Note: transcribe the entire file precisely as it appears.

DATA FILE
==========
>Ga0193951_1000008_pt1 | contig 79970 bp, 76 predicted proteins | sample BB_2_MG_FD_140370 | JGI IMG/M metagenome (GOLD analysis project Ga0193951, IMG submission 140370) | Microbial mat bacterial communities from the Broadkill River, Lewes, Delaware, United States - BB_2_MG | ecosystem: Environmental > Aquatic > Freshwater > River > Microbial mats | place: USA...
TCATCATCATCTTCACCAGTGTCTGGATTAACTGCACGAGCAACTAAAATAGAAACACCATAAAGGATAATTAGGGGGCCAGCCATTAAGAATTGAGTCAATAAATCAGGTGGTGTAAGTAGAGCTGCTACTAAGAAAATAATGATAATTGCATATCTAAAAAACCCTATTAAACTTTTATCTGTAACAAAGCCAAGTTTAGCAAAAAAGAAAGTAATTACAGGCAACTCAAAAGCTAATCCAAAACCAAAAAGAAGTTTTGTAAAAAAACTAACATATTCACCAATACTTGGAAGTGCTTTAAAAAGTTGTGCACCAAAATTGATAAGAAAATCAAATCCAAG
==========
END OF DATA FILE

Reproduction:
>Ga0193951_1000008_pt1 | contig 79970 bp, 76 predicted proteins | sample BB_2_MG_FD_140370 | JGI IMG/M metagenome (GOLD analysis project Ga0193951, IMG submission 140370) | Microbial mat bacterial communities from the Broadkill River, Lewes, Delaware, United States - BB_2_MG | ecosystem: Environmental > Aquatic > Freshwater > River > Microbial mats | place: USA...
TCATCATCATCTTCACCAGTGTCTGGATTAACTGCACGAGCAACTAAAATAGAAACACCATAAAGGATAATTAGGGGGCCAGCCATTAAGAATTGAGTCAATAAATCAGGTGGTGTAAGTAGAGCTGCTACTAAGAAAATAATGATAATTGCATATCTAAAAAACCCTATTAAACTTTTATCTGTAACAAAGCCAAGTTTAGCAAAAAAGAAAGTAATTACAGGCAACTCAAAAGCTAATCCAAAACCAAAAAGAAGTTTTGTAAAAAAACTAACATATTCACCAATACTTGGAAGTGCTTTAAAAAGTTGTGCACCAAAATTGATAAGAAAATCAAATCCAAG